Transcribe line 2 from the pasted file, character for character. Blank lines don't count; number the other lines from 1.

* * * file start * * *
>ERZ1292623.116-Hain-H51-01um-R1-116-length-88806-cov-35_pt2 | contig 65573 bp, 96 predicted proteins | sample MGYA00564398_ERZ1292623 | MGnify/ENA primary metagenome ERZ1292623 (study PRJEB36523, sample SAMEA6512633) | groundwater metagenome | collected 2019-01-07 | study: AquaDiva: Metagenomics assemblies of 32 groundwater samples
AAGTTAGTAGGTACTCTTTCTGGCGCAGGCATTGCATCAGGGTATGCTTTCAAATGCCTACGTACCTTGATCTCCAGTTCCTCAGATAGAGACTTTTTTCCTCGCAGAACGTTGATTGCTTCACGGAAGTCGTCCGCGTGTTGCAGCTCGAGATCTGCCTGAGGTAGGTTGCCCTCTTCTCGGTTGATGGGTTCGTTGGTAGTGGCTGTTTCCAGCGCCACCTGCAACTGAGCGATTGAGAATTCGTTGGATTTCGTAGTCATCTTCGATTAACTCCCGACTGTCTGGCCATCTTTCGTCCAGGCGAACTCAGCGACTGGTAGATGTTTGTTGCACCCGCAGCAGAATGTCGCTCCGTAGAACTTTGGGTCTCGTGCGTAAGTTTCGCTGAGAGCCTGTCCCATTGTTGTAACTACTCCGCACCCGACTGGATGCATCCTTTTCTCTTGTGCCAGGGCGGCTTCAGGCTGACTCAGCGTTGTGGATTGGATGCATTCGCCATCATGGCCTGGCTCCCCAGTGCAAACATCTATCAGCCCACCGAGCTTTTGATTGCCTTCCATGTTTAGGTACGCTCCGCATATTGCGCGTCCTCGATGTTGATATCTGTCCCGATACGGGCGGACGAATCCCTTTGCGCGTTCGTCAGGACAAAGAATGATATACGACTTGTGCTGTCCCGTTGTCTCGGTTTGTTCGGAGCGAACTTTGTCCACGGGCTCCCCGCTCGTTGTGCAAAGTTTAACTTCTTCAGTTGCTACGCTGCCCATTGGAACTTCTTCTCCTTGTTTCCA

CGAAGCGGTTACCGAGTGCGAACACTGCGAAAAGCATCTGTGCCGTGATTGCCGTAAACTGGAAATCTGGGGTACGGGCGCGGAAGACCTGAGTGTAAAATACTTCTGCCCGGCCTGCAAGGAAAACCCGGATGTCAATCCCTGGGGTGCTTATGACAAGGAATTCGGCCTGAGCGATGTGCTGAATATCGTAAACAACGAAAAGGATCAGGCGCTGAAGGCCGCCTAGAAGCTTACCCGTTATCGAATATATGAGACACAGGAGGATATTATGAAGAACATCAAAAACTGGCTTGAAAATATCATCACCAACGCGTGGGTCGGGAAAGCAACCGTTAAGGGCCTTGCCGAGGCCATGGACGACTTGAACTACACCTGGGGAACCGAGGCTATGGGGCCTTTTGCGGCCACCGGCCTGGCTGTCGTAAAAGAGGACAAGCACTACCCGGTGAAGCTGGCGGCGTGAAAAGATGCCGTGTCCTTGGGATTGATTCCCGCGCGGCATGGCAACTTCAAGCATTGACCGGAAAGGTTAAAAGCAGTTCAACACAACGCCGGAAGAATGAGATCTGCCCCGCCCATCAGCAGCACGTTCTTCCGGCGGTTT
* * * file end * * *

AAGTTAGTAGGTACTCTTTCTGGCGCAGGCATTGCATCAGGGTATGCTTTCAAATGCCTACGTACCTTGATCTCCAGTTCCTCAGATAGAGACTTTTTTCCTCGCAGAACGTTGATTGCTTCACGGAAGTCGTCCGCGTGTTGCAGCTCGAGATCTGCCTGAGGTAGGTTGCCCTCTTCTCGGTTGATGGGTTCGTTGGTAGTGGCTGTTTCCAGCGCCACCTGCAACTGAGCGATTGAGAATTCGTTGGATTTCGTAGTCATCTTCGATTAACTCCCGACTGTCTGGCCATCTTTCGTCCAGGCGAACTCAGCGACTGGTAGATGTTTGTTGCACCCGCAGCAGAATGTCGCTCCGTAGAACTTTGGGTCTCGTGCGTAAGTTTCGCTGAGAGCCTGTCCCATTGTTGTAACTACTCCGCACCCGACTGGATGCATCCTTTTCTCTTGTGCCAGGGCGGCTTCAGGCTGACTCAGCGTTGTGGATTGGATGCATTCGCCATCATGGCCTGGCTCCCCAGTGCAAACATCTATCAGCCCACCGAGCTTTTGATTGCCTTCCATGTTTAGGTACGCTCCGCATATTGCGCGTCCTCGATGTTGATATCTGTCCCGATACGGGCGGACGAATCCCTTTGCGCGTTCGTCAGGACAAAGAATGATATACGACTTGTGCTGTCCCGTTGTCTCGGTTTGTTCGGAGCGAACTTTGTCCACGGGCTCCCCGCTCGTTGTGCAAAGTTTAACTTCTTCAGTTGCTACGCTGCCCATTGGAACTTCTTCTCCTTGTTTCCA